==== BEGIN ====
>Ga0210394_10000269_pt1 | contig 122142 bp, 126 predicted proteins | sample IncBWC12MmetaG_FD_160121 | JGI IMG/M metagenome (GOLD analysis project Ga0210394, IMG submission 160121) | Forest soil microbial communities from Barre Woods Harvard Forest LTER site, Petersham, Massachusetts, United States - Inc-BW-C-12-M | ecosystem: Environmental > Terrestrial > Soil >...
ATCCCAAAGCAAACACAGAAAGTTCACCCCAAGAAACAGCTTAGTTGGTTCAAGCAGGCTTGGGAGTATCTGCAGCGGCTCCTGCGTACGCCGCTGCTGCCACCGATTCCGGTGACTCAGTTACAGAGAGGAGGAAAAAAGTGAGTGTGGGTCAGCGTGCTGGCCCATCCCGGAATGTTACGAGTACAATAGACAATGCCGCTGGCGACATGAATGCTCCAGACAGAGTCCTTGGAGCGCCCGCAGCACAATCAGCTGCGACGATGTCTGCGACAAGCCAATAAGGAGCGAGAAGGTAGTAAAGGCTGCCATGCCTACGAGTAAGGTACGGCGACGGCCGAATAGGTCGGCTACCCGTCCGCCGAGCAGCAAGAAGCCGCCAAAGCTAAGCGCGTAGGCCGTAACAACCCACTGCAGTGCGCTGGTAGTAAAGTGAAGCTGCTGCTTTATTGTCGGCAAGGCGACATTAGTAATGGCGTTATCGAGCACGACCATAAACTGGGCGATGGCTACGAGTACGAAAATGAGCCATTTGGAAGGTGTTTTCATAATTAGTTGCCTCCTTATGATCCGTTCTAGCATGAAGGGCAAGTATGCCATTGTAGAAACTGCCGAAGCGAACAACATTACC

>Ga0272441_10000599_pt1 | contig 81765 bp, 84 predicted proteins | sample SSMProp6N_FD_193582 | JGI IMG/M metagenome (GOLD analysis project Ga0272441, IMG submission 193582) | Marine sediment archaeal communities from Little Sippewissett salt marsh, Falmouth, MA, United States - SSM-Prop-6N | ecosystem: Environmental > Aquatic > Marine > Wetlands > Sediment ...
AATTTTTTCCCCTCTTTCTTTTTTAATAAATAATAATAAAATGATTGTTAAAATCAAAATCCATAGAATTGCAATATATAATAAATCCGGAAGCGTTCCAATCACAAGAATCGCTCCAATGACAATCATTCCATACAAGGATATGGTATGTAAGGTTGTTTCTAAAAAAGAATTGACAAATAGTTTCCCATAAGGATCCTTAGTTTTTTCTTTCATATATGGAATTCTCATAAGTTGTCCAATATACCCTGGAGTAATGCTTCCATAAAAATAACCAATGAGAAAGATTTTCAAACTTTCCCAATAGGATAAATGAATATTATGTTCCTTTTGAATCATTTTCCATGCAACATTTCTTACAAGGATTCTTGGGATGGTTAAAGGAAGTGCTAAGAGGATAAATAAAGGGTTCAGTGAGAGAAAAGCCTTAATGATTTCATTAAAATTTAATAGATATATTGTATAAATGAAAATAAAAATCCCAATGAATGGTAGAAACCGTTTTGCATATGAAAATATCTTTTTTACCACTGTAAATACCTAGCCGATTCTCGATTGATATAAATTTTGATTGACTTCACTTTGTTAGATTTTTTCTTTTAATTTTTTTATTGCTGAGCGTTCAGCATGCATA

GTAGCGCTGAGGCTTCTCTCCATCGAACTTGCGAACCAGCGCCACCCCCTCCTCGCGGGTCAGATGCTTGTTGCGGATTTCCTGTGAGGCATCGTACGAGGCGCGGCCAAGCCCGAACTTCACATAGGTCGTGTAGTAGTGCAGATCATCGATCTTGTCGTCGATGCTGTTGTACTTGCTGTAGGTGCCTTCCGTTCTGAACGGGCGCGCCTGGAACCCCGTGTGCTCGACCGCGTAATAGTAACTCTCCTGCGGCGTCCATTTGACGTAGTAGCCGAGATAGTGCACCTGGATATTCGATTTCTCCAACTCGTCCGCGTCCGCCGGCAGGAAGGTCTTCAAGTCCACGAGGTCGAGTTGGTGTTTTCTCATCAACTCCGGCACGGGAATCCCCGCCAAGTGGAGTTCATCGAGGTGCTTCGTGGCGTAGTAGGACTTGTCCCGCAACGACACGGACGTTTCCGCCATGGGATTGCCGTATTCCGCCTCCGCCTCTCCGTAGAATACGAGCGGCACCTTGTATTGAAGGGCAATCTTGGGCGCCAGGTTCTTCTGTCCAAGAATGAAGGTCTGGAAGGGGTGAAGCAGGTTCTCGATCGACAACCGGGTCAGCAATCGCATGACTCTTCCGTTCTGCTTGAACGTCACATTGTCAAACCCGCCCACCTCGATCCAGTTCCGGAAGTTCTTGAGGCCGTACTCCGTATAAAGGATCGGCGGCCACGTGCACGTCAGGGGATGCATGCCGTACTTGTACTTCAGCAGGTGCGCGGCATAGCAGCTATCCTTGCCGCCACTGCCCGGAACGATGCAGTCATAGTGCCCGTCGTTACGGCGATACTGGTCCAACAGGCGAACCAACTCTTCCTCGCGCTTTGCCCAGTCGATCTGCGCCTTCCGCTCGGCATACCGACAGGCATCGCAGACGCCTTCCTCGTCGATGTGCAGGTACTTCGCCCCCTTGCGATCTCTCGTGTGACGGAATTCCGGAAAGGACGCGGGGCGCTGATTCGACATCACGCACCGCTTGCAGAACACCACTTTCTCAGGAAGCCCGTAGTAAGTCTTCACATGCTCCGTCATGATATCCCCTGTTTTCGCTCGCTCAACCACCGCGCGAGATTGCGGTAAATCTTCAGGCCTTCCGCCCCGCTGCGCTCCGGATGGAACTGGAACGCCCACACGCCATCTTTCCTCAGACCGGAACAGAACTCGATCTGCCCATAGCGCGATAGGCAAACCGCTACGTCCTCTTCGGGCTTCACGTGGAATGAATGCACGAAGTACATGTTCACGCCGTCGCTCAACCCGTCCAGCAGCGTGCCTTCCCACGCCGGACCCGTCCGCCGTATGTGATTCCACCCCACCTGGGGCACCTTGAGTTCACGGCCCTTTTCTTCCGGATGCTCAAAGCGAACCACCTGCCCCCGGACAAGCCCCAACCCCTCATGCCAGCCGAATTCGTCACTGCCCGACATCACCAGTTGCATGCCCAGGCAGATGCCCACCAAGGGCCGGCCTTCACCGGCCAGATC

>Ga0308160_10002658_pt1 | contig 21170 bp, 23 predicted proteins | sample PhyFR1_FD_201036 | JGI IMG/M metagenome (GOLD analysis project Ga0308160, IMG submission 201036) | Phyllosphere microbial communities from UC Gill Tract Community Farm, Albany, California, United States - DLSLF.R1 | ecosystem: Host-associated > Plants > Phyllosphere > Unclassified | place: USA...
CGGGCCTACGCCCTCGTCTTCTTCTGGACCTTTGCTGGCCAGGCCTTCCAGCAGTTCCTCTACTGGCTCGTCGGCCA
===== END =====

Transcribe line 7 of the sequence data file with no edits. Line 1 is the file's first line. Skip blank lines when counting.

CGGGCCTACGCCCTCGTCTTCTTCTGGACCTTTGCTGGCCAGGCCTTCCAGCAGTTCCTCTACTGGCTCGTCGGCCA